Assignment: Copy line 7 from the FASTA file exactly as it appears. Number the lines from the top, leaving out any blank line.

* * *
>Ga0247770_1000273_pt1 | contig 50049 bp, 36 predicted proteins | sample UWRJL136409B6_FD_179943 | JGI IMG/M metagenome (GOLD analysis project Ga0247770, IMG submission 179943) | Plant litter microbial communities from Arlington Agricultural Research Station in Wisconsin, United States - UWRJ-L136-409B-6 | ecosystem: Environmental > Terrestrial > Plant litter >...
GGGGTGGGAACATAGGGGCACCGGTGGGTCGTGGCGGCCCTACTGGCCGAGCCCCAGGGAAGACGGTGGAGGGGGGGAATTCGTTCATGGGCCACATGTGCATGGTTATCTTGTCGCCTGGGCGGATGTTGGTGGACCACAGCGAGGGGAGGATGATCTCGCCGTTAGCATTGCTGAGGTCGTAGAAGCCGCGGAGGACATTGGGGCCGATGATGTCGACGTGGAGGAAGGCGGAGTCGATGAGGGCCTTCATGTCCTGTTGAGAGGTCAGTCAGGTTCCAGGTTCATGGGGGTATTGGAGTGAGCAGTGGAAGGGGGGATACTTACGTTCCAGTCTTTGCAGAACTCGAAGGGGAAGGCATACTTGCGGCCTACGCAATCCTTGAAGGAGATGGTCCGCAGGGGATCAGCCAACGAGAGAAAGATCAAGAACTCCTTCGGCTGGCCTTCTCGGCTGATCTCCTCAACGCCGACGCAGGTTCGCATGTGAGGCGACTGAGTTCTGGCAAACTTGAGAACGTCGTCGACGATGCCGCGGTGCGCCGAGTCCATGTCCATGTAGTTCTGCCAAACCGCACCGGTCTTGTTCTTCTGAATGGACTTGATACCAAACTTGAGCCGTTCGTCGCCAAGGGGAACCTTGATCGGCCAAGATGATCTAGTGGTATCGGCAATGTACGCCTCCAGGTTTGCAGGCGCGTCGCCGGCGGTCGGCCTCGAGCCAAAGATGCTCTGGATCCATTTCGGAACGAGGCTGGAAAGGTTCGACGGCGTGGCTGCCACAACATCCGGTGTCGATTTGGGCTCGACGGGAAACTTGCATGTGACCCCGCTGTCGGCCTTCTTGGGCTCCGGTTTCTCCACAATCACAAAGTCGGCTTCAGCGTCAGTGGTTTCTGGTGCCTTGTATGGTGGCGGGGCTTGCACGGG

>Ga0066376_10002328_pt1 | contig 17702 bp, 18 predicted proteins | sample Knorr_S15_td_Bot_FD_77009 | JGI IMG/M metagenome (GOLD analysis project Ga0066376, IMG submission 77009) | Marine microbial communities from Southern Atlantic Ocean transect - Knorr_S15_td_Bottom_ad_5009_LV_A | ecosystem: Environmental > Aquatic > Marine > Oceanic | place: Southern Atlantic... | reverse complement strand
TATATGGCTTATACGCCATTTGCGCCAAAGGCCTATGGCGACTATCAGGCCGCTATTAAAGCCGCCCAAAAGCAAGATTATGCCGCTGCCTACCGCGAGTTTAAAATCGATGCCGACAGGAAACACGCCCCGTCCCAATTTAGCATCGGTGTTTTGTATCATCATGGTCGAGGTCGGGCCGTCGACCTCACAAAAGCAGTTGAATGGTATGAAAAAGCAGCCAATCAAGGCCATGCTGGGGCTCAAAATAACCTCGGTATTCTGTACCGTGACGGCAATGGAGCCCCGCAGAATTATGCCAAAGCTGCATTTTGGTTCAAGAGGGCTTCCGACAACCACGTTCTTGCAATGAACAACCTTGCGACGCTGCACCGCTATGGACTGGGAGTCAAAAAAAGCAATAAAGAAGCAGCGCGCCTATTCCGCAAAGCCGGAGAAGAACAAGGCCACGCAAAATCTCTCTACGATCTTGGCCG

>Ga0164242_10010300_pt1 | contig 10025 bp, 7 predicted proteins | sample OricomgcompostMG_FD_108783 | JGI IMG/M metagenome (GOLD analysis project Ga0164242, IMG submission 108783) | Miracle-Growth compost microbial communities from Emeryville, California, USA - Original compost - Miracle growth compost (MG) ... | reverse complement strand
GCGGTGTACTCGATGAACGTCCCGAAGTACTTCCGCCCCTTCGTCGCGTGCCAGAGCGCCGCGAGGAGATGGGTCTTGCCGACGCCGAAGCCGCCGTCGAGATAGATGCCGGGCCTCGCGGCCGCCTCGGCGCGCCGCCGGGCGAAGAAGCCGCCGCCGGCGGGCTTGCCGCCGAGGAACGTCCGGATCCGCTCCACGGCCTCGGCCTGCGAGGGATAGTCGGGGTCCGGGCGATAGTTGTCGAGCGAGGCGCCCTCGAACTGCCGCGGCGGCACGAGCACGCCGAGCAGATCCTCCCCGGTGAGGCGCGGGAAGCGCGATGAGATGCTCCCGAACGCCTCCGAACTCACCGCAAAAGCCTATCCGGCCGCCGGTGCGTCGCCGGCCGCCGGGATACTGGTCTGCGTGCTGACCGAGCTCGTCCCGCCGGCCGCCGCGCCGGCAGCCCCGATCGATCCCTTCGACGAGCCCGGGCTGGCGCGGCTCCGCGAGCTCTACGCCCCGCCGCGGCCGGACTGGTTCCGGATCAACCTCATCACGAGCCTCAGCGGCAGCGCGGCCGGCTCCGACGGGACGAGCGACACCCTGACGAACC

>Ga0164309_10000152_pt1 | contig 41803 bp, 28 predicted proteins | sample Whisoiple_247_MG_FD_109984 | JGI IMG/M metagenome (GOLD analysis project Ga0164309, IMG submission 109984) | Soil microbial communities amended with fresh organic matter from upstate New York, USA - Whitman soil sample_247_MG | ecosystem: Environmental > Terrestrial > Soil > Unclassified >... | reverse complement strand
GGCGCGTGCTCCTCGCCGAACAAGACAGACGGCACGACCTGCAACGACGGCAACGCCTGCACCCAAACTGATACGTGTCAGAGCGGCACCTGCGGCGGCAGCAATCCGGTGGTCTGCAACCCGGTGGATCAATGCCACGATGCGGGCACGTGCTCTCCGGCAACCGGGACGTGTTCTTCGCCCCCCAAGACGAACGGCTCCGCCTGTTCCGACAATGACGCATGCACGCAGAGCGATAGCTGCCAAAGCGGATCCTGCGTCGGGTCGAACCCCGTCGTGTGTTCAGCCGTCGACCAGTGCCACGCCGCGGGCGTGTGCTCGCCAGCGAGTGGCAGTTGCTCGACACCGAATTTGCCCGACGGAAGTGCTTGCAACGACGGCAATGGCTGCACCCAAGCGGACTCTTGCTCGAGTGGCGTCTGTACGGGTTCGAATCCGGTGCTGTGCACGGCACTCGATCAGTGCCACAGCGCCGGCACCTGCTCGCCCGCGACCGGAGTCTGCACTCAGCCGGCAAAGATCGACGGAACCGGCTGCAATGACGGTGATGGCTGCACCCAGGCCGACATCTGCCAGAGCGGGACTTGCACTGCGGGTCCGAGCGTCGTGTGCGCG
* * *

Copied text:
>Ga0164309_10000152_pt1 | contig 41803 bp, 28 predicted proteins | sample Whisoiple_247_MG_FD_109984 | JGI IMG/M metagenome (GOLD analysis project Ga0164309, IMG submission 109984) | Soil microbial communities amended with fresh organic matter from upstate New York, USA - Whitman soil sample_247_MG | ecosystem: Environmental > Terrestrial > Soil > Unclassified >... | reverse complement strand